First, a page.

10 Plants with Ornamental Seed  Pods

Flower bouquets typically include seed pods. Would you use their beauty in your garden? Many flowers look better after sowing. These multipurpose plants are attractive in spring and summer and yield exquisite seed pods when done.   

1. Starflower

Starflowers, also called drumstick flowers and mourning brides, mature into light blue scabiosa flowers in 75–95 days and can be cut fresh. Their thin stems may need staking in full sun. Place them around an annual garden's back fence or borders. Transplanting is advised.   

2. Common Milkweed

Exquisite milkweed flowers can grow anywhere, are the larvae's only food supply for monarch butterflies, and generate exquisite seed pods. After flowers bloom, huge horn-like seed pods develop. 

3. Love-In-A-Mist

This is one of the most unusual annual blooms. Like fennel, this nigella blooms in cream, pink, and blue flowers with thin stems and wispy foliage. Thread-like bracts protrude from their centres.  

4. False Indigo

True and genuine false indigo blooms from April to June with stunning blue-violet flowers on long, spiky stalks. This perennial adds height to cutting or cottage gardens and fence lines. Give plants plenty of sun to avoid legginess.  

5. Spotted Touch-Me-Not

This tall annual natural wildflower has vivid golden and orangish-red cornucopia-shaped blooms with spots and big, teethed leaves. When touched, spotted touch-me-not seed pods rupture, hence their name.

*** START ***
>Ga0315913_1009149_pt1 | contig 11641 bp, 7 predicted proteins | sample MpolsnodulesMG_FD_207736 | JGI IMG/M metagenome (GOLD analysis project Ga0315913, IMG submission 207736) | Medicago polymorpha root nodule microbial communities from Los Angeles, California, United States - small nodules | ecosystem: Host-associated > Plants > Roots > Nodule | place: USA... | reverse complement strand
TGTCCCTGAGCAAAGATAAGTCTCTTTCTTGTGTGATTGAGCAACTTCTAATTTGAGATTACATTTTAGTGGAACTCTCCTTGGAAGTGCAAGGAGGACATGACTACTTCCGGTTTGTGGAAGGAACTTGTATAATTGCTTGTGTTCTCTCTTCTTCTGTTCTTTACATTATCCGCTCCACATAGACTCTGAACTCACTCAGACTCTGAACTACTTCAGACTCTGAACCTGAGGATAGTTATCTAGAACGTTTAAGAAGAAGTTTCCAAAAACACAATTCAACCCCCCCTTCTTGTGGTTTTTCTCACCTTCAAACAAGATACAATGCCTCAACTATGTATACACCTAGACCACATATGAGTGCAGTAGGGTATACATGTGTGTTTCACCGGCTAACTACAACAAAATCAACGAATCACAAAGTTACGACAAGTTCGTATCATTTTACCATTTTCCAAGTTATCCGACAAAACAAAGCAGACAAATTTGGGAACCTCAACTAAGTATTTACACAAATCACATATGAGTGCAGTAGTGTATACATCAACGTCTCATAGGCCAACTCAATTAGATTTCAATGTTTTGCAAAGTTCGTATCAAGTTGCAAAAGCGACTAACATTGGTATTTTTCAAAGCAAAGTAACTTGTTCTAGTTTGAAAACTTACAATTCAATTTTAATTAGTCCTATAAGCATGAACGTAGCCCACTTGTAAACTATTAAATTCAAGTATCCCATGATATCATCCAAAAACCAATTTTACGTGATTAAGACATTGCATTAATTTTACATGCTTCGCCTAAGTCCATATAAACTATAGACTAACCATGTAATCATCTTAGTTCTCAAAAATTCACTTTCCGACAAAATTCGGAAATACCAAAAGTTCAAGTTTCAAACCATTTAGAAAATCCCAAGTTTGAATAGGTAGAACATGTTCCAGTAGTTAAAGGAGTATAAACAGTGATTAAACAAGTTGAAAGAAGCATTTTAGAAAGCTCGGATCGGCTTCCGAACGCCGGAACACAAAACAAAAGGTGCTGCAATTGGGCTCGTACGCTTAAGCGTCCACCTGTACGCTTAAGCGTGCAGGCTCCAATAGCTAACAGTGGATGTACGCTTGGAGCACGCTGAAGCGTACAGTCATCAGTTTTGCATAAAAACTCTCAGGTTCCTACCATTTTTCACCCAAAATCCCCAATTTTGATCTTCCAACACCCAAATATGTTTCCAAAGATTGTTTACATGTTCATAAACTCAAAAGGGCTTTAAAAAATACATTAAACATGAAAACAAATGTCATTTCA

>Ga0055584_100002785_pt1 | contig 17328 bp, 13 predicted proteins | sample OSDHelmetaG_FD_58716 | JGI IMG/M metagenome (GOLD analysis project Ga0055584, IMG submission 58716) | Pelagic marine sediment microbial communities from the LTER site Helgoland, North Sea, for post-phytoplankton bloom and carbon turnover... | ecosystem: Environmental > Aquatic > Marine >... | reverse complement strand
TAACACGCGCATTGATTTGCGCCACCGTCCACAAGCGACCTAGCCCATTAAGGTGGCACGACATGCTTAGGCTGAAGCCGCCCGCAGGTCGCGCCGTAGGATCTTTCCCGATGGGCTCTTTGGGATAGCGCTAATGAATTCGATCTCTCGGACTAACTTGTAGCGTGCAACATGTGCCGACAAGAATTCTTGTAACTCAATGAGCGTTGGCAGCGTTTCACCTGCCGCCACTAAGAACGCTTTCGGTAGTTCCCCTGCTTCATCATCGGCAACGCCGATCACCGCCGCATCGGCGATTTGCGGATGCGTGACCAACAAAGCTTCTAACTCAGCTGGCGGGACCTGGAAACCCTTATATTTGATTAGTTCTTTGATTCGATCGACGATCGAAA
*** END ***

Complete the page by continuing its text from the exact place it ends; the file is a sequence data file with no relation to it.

6. Greater Quaking Grass 

This tall ornamental grass is beautiful year-round. Mature blades are light to medium green. Drying turns the blades straw-gold. Easily grown and drought-tolerant, greater quaking grass is resilient.   

7. Garden Angelica 

The herbaceous biennial wild celery or Norwegian angelica is planted for its tasty stems and roots. As a carrot family member, it resembles an active firework or umbrella like Queen Anne's lace and Ammi Dara.  

8. Teasel

Starting teasel from seed is easy and best done outside. After establishment, it's deer- and drought-resistant. The cone's purple blossoms, which last roughly a month from bottom to top, attract pollinators in summer and autumn. 

9. Lupine

Lupine has vibrant, pea-like flowers on stiff spikes, making it one of the most beautiful spring bloomers. They feed spring pollinators and returning birds and look great in mass or with tulips.   

10. Chinese Lantern

This plant spreads quickly, so choose its planting spot carefully. Growing it in pots away from manicured garden beds and veggies is encouraged. In spring, dig up and divide rhizomes to prevent overgrowth.   

Floral Separator

Also see

10 Self-Seeding Annuals for Effortless Garden Colour